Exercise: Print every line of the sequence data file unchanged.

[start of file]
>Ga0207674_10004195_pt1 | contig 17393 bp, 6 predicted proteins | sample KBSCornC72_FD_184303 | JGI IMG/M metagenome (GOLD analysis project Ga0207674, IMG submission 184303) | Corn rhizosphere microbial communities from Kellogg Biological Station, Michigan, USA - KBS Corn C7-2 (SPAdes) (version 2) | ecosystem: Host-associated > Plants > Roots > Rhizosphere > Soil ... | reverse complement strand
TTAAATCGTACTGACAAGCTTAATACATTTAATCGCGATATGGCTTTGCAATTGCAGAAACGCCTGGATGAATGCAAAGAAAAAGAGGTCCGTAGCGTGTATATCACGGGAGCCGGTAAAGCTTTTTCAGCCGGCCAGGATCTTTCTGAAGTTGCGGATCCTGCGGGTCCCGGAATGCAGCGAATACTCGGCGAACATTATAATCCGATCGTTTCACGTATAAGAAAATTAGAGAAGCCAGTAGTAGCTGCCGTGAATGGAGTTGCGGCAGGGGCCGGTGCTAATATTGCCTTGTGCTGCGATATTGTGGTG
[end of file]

>Ga0207674_10004195_pt1 | contig 17393 bp, 6 predicted proteins | sample KBSCornC72_FD_184303 | JGI IMG/M metagenome (GOLD analysis project Ga0207674, IMG submission 184303) | Corn rhizosphere microbial communities from Kellogg Biological Station, Michigan, USA - KBS Corn C7-2 (SPAdes) (version 2) | ecosystem: Host-associated > Plants > Roots > Rhizosphere > Soil ... | reverse complement strand
TTAAATCGTACTGACAAGCTTAATACATTTAATCGCGATATGGCTTTGCAATTGCAGAAACGCCTGGATGAATGCAAAGAAAAAGAGGTCCGTAGCGTGTATATCACGGGAGCCGGTAAAGCTTTTTCAGCCGGCCAGGATCTTTCTGAAGTTGCGGATCCTGCGGGTCCCGGAATGCAGCGAATACTCGGCGAACATTATAATCCGATCGTTTCACGTATAAGAAAATTAGAGAAGCCAGTAGTAGCTGCCGTGAATGGAGTTGCGGCAGGGGCCGGTGCTAATATTGCCTTGTGCTGCGATATTGTGGTG